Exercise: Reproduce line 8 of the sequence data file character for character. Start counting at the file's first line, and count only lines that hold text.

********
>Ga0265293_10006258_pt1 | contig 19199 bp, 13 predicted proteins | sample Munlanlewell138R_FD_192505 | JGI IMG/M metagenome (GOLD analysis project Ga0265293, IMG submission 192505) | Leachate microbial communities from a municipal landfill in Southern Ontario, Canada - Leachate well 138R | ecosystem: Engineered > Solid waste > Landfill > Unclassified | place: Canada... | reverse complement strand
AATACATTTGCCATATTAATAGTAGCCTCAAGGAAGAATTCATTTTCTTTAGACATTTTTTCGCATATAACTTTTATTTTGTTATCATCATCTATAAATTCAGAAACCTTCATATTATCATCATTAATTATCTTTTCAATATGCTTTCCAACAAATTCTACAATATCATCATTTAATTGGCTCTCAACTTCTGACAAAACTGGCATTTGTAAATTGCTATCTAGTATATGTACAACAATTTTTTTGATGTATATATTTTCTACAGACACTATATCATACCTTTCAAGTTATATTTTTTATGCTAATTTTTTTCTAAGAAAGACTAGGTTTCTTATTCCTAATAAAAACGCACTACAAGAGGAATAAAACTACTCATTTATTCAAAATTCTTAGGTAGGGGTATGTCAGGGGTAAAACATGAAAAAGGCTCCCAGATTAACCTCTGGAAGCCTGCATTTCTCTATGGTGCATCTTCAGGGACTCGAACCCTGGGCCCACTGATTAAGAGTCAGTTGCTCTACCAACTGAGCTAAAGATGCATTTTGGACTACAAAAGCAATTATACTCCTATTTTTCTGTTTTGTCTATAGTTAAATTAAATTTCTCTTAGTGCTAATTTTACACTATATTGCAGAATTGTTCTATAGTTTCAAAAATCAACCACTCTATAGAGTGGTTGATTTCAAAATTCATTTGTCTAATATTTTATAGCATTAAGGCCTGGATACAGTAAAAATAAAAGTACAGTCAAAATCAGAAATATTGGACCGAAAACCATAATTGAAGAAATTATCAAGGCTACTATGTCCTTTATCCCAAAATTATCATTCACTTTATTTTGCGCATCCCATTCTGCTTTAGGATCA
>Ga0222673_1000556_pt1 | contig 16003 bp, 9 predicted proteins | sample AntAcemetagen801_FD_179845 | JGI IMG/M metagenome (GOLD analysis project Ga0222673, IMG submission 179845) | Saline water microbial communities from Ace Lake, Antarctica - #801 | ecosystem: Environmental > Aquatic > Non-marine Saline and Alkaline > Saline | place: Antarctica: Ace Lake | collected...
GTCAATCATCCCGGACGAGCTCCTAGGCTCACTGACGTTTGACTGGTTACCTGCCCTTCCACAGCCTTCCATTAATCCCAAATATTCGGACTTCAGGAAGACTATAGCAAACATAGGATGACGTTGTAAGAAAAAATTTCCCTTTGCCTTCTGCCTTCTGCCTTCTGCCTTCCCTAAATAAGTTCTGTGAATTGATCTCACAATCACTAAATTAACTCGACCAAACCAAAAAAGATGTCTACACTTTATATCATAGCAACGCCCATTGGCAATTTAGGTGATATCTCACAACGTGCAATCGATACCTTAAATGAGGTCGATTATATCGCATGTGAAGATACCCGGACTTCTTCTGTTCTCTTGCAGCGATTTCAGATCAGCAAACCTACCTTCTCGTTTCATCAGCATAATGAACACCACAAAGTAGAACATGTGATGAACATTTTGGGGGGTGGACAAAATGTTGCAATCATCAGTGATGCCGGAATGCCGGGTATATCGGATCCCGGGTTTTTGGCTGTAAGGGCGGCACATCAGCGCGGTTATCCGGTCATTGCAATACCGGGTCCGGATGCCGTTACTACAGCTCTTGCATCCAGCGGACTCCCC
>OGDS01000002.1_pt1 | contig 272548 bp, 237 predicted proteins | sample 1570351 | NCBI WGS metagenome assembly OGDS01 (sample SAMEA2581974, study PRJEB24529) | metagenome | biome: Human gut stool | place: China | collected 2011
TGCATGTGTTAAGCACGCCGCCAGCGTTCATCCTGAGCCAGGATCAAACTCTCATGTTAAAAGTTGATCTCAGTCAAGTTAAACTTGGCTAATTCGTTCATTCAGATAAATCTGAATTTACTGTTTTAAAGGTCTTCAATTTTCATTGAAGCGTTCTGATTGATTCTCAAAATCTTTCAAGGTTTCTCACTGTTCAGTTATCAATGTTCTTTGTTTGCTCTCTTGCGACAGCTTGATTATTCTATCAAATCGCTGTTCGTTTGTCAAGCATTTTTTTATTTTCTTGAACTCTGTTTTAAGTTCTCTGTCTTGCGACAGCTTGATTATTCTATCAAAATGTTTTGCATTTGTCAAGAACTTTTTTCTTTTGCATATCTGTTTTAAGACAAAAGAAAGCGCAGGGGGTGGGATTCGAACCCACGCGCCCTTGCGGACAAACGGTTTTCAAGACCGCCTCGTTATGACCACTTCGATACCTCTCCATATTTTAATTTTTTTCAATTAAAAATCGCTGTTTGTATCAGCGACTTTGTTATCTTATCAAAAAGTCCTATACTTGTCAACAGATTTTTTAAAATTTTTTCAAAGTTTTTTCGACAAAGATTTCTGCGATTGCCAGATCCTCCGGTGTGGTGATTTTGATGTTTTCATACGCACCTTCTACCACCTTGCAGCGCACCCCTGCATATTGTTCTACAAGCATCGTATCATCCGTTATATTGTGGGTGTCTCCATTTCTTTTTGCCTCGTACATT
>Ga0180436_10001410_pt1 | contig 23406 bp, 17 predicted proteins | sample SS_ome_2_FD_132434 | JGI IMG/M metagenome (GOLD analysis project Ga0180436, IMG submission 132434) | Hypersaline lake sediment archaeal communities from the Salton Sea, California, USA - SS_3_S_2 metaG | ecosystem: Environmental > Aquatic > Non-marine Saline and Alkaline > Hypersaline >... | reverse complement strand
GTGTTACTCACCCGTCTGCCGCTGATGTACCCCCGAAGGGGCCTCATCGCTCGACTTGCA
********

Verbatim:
GTGTTACTCACCCGTCTGCCGCTGATGTACCCCCGAAGGGGCCTCATCGCTCGACTTGCA